“Why is that criticism simplistic? Because the students’ claim has never been that they should not pay for education. The question is whether they should do so up front, before they have income, or later, as taxpayers in a progressive taxation scheme. Another question has to do with the degree to which Universities should be funded by everyone, or primarily by those who attend them. So the issue of how to fund Universities justly is complicated. We have to figure out at what point in people’s lives they should be paying for their education, and we also have to figure out how much of the bill should be footed by those who do not attend, but who benefit from a University-educated work force of doctors, lawyers, etc. The students’ answer to this question may not be the best, but then it does not strike me that the government’s is all that thought out either.
“And at least the students have been trying to make ARGUMENTS and to engage the government and the rest of society in debate, whereas the government’s attitude, other than to invoke the in-this-context-meaningless “everyone pays their faire share” argument like a mantra, has been to say “Shut up, and obey”.
“What strikes the balance in the students’ favour in the Quebec context is that the ideal of no up-front financial hurdles to University access is enshrined in some of the most foundational documents of Quebec’s Quiet Revolution, in particular the Parent Commission Report, which wrested control of schools from the Church and created the modern Quebec education system, a cornerstone of the kind of society that many Quebeckers see themselves as aspiring to. Now, it could be that that ideal is no longer viable, or that we may no longer want to subscribe to it. But moving away from it, as Charest’s measures have done, at least requires a debate, analogous to the debate that would have to be had if the Feds proposed to scrap the Canada Health Act. It is clearly not just an administrative measure. It is political through and through. Indeed it strikes at fundamental questions about the kind of society we want to live in. If this isn’t the sort of thing that requires democratic debate, I don’t know what is.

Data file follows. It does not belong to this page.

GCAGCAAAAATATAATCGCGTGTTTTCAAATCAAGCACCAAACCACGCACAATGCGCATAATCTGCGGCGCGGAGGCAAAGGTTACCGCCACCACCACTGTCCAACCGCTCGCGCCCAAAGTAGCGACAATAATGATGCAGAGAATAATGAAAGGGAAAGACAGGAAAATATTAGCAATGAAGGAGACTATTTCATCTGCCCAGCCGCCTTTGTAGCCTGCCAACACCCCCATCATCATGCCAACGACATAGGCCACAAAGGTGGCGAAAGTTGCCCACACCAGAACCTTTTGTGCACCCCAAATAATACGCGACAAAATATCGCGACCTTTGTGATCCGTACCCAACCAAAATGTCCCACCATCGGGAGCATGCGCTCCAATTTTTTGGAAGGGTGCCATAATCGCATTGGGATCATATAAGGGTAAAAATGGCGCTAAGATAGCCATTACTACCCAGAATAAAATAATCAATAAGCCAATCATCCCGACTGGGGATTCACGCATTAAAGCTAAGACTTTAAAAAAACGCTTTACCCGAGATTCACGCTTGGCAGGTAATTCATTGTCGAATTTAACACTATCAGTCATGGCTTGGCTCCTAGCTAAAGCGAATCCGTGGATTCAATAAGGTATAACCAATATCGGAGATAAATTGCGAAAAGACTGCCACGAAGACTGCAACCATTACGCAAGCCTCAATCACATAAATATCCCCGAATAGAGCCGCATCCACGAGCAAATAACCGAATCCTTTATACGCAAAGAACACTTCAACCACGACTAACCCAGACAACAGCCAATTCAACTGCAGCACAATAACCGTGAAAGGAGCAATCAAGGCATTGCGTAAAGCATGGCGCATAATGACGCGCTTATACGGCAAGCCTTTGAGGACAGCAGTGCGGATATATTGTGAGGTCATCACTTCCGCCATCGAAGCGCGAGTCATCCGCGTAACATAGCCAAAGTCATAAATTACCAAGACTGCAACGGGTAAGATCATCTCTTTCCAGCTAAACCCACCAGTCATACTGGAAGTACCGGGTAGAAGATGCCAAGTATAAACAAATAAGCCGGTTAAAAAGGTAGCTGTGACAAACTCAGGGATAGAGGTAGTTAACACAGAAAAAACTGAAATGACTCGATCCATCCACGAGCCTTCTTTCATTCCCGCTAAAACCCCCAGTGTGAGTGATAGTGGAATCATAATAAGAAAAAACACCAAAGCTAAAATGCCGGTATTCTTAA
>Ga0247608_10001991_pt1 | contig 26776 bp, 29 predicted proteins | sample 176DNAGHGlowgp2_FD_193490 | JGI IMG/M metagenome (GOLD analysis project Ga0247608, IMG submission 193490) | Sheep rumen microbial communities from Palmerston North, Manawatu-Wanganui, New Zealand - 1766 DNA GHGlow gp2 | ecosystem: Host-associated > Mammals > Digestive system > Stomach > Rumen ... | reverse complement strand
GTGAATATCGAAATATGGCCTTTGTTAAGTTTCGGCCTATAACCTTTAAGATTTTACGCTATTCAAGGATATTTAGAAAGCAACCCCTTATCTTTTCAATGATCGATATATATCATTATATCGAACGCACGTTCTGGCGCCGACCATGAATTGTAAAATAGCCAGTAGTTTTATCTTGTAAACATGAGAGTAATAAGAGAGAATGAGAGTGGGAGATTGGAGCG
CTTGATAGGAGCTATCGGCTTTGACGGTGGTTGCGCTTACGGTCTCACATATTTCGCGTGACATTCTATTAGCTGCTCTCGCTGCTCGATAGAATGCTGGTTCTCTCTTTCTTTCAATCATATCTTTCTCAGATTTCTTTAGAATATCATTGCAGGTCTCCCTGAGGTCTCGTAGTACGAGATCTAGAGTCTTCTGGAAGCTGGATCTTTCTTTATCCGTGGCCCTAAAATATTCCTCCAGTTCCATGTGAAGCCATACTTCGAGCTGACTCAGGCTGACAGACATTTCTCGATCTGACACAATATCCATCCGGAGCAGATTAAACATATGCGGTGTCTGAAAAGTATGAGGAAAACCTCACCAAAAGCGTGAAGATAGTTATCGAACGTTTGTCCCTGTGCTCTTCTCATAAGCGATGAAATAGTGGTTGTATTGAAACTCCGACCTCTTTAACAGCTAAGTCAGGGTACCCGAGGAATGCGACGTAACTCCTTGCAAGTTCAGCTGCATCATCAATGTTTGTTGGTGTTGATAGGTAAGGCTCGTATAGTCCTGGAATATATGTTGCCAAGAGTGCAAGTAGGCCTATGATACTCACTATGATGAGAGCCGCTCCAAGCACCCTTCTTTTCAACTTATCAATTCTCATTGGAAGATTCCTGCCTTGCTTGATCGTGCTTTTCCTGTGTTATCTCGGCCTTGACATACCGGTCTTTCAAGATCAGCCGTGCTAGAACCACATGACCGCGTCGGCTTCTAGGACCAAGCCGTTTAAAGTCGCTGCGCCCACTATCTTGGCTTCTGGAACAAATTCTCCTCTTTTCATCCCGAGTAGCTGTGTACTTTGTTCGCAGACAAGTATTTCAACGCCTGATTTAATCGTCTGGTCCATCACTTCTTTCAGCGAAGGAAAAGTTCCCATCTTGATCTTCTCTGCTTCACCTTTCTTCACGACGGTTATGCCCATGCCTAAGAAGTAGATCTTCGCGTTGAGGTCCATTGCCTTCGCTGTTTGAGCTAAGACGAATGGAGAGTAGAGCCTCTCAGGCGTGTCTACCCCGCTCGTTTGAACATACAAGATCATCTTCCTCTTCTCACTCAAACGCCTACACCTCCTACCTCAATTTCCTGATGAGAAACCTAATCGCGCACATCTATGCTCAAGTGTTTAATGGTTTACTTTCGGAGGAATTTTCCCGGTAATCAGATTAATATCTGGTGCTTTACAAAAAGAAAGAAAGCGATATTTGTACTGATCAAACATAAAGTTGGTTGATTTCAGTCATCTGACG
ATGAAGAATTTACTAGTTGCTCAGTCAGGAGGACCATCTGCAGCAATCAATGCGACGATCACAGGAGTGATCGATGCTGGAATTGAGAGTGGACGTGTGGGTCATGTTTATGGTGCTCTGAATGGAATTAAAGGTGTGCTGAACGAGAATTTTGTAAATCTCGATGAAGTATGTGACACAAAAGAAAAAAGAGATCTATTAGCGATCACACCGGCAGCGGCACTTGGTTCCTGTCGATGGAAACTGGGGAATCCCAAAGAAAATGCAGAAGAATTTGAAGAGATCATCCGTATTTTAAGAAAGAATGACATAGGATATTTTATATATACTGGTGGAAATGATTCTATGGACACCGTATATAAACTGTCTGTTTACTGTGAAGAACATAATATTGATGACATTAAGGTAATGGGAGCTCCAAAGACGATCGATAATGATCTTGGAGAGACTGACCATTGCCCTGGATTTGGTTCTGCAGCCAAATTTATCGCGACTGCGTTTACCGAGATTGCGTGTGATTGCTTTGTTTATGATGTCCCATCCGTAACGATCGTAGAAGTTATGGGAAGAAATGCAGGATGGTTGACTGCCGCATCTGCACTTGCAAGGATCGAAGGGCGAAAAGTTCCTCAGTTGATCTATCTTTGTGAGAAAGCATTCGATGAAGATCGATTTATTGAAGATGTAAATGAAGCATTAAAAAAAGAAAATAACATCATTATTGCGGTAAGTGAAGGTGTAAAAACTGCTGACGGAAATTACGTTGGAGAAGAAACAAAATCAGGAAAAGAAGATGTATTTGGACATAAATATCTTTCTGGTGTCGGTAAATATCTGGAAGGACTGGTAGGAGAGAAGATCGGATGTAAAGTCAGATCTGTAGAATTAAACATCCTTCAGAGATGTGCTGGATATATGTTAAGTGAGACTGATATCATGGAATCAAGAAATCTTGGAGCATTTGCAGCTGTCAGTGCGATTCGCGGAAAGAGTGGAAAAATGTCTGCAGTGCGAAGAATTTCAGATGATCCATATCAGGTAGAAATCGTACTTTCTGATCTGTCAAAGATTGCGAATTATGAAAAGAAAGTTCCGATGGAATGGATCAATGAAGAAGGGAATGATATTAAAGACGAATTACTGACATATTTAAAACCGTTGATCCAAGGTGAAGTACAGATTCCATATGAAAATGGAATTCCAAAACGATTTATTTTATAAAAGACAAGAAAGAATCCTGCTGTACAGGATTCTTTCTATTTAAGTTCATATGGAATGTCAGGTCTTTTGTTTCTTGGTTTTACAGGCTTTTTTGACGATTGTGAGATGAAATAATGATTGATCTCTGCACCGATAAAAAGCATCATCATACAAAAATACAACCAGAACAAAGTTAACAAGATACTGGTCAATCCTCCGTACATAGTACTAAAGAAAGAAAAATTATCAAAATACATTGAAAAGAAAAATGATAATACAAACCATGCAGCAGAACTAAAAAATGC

“The government has met the very reasonable request that this issue, and broader issues of University governance, be at least addressed in some suitably open and democratic manner with silence, then derision, then injunctions, and now, with the most odious “law” that I have seen voted by the Quebec National Assembly in my adult memory. It places the right of all Quebec citizens to assemble, but also to talk and discuss about these issues, under severe limitations. It includes that most odious of categories: crimes of omission, as in, you can get fined for omitting to attempt to prevent someone from taking part in an act judged illegal by the law. In principle, the simple wearing of the by-now iconic red square can be subject to a fine. The government has also made the student leaders absurdly and ruinously responsible for any action that is ostensibly carried out under the banners of their organizations. The students groups can be fined $125000 whenever someone claiming to be “part” of the movement throws a rock through a window. And so on. It is truly a thing to behold.
“The government is clearly aware that this “law” would not withstand a millisecond of Charter scrutiny. It actually expires in July 2013, well before challenges could actually wind their way through the Courts. The intention is thus clearly just to bring down the hammer on this particular movement by using methods that the government knows to be contrary to basic liberal-democratic rule-of-law principles. The cynicism is jaw-dropping. It is beneath contempt for the government to play fast and loose with our civil rights and liberties in order to deal with the results of its own abject failure to govern.
“So that is why tomorrow I will be taking a walk in downtown Montreal with (hopefully!) hundreds of thousands of my fellow citizens. Again, you are all free to disagree, but at least don’t let it be because of the completely distorted picture of what is going on here that you have been getting from media outlets, including some from which we might have expected more.”
“An addendum: one of the more egregious aspects of the law, which penalized omissions to deter, has been removed from the final version. That is better, which is not to say that it is any good, because vast tracts of discourse are still at least potentially under the microscope. Many have responded by saying that law-enforcers and judges will be prudent in applying these broad-reaching provisions. Perhaps. In Madisonian spirit, I say that it is best to economize on virtue, that is to make laws and institutions that do not depend on relevant actors rescinding from doing what the law actually allows them to do.”